Historians hold that the three influences that have directed the destinies of humankind since society was organized are the sword (or gun), the pen, and the purse.
Sword, pen and purse. This trinity of influence has played an important part in the formation of the United States.
Freedom was wrested from England with the gun. With the pen, the nation was given a brilliant constitution securing democracy and such human freedoms as speech, assembly, and religion. With the purse, our territory was expanded with the Louisiana Purchase, the Gadsden Purchase, and other western territories, including Alaska.
The sword (gun), the pen, and the purse. . .three primary influences upon our destiny.
We, who think of ourselves as children of God, believe there is a fourth influence upon destiny. . .the influence of love. How we are loved and what we love, have a directional influence upon our lives.
In this regard, next Thursday is a very special day! It is not a national holiday. The banks will remain open, schools will not close. But all of us should remember the event. It will be Valentine’s Day.
It comes on the feast day of two different Christian martyrs named Valentine, but the customs connected to the day have nothing to do with the saints.
Most Valentine’s Day customs have been connected with romance or the choice of a mate. But none of us ever tires of hearing a word of appreciation and love.
The words and influence of love are found far too seldom today. I like to think of this observance as a time to express a positive feeling of love and appreciation to everyone, and for that it seems strange that we must have a special day to remind us to do so.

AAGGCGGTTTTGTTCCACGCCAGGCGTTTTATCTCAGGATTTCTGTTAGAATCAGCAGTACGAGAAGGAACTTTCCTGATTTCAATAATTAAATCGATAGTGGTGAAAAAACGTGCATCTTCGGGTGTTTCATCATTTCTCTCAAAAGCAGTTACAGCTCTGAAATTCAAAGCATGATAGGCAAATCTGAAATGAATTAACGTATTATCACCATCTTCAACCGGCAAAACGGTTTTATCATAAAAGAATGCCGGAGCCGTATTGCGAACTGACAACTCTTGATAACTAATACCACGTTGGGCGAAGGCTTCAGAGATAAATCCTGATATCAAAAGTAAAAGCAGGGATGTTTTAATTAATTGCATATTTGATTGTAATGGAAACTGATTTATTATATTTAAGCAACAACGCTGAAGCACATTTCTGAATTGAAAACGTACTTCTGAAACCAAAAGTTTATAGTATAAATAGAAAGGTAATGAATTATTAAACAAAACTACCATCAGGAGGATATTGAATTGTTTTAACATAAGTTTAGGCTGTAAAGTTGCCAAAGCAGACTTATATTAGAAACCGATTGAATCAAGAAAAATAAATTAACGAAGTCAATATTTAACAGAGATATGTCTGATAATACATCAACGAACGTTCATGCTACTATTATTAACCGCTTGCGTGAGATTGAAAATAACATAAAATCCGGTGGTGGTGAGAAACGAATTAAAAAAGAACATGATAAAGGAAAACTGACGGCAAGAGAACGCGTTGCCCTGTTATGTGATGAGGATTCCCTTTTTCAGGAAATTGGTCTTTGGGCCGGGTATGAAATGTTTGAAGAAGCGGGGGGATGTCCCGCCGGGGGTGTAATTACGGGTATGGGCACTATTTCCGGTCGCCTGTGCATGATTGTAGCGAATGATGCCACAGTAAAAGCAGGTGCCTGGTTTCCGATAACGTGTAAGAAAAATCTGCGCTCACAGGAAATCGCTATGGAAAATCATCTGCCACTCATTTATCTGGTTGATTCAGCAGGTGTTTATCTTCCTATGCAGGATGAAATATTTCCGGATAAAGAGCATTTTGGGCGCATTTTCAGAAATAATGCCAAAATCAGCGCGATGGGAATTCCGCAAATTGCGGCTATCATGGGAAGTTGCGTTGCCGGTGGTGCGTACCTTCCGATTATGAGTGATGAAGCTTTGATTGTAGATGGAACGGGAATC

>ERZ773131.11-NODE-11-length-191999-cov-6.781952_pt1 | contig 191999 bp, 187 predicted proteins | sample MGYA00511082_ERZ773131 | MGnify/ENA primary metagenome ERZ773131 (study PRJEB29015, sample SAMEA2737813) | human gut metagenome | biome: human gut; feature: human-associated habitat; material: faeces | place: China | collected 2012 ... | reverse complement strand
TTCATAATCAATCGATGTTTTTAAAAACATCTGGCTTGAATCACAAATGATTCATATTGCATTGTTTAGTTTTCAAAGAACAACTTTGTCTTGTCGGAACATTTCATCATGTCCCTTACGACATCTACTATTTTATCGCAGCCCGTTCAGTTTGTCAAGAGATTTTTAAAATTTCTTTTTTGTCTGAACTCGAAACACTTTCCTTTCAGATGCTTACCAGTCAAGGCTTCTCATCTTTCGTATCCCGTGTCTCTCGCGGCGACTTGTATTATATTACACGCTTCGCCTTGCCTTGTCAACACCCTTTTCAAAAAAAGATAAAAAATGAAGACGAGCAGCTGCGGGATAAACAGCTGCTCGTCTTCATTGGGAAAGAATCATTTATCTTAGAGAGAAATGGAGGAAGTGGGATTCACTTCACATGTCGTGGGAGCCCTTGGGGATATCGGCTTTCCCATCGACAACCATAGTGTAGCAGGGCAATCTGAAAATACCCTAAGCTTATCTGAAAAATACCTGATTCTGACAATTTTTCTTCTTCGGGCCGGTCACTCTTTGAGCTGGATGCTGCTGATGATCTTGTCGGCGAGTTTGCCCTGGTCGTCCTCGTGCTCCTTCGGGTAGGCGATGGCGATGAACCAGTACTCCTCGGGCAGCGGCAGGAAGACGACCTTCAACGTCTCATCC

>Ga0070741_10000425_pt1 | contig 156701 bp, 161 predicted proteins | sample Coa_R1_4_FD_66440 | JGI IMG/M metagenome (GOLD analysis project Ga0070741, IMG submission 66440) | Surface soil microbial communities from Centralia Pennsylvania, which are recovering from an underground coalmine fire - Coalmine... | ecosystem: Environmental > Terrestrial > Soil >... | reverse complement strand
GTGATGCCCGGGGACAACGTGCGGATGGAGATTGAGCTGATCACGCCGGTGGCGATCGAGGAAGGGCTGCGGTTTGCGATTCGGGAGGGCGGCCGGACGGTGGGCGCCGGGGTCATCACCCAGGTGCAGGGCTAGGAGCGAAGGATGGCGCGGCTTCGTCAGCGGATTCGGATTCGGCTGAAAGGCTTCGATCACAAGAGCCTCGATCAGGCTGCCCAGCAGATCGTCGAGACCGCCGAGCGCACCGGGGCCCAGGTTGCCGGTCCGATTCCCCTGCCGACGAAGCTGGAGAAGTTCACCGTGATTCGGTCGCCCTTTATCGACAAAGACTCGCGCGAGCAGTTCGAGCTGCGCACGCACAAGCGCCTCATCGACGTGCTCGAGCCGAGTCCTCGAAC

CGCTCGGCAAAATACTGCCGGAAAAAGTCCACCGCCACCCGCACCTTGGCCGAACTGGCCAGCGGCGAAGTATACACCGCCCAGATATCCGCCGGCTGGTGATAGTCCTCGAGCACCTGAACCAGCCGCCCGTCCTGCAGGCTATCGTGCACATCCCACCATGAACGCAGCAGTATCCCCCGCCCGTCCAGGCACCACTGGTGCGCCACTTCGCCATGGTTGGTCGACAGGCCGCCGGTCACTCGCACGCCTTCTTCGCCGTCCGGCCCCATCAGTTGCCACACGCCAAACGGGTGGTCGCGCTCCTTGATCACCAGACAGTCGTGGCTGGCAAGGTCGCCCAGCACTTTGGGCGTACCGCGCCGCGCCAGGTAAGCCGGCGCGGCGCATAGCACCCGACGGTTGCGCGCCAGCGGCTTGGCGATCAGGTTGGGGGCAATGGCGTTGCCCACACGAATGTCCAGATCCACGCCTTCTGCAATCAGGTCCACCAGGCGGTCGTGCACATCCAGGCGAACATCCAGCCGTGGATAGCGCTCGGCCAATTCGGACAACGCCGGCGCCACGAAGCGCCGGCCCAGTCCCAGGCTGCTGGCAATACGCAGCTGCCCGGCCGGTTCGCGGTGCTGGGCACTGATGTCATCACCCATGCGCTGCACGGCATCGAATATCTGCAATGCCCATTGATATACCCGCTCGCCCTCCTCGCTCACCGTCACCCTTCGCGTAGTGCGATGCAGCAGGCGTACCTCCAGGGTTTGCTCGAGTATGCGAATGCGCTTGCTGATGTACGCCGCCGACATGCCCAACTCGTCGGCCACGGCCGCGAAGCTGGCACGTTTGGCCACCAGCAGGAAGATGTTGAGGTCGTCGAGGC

The most distinctive feature of the Bible is its claim that love, emanating first from God, is the most powerful influence in the world – “love your enemies,” love one another,” love your neighbor.”
Other socio-political systems have based their hopes on force, education, social conditioning, and mass conditioning, but none has been so bold as to claim and to demonstrate that love is the one power that can radically change the character of humanity.
In his book, 40 Ways to Say I Love You, James Bjorge tells a story about Ole and Olga. Ole and Olga lived on a farm. Olga was living on a starvation diet of affection. Ole never gave her any signs of love, and Olga’s need to be appreciated went unfulfilled.
At her wit’s end. Olga blurted out, “Ole, why don’t you ever tell me that you love me?” Ole stoically responded, “Olga, when we were married I told you that I loved you, and if I ever change my mind, I’ll let you know.” While love cannot be explained, it does need to be talked about.
I like the story I read recently of a salesman who phoned his wife from a coin-operated phone in a distant city. After a short conversation, he said good-bye and replaced the receiver. The phone rang as he walked away. Expecting to be told of extra charges, he answered it. The operator said, “I thought you’d like to know. Just after you hung up, your wife said, “I love you!”
Perhaps the best we can do is not to try to understand love, but to express it. For love is not so much a thought as an act. It was Erick Fromm who said, “Love means to commit oneself without guarantee, to give oneself completely in the hope that our love will live in the loved person. Love is an act of faith, and whoever is of little faith is also of little love.”
May we allow God to help us live and grow as people of much faith and much love. Happy Valentine’s Day!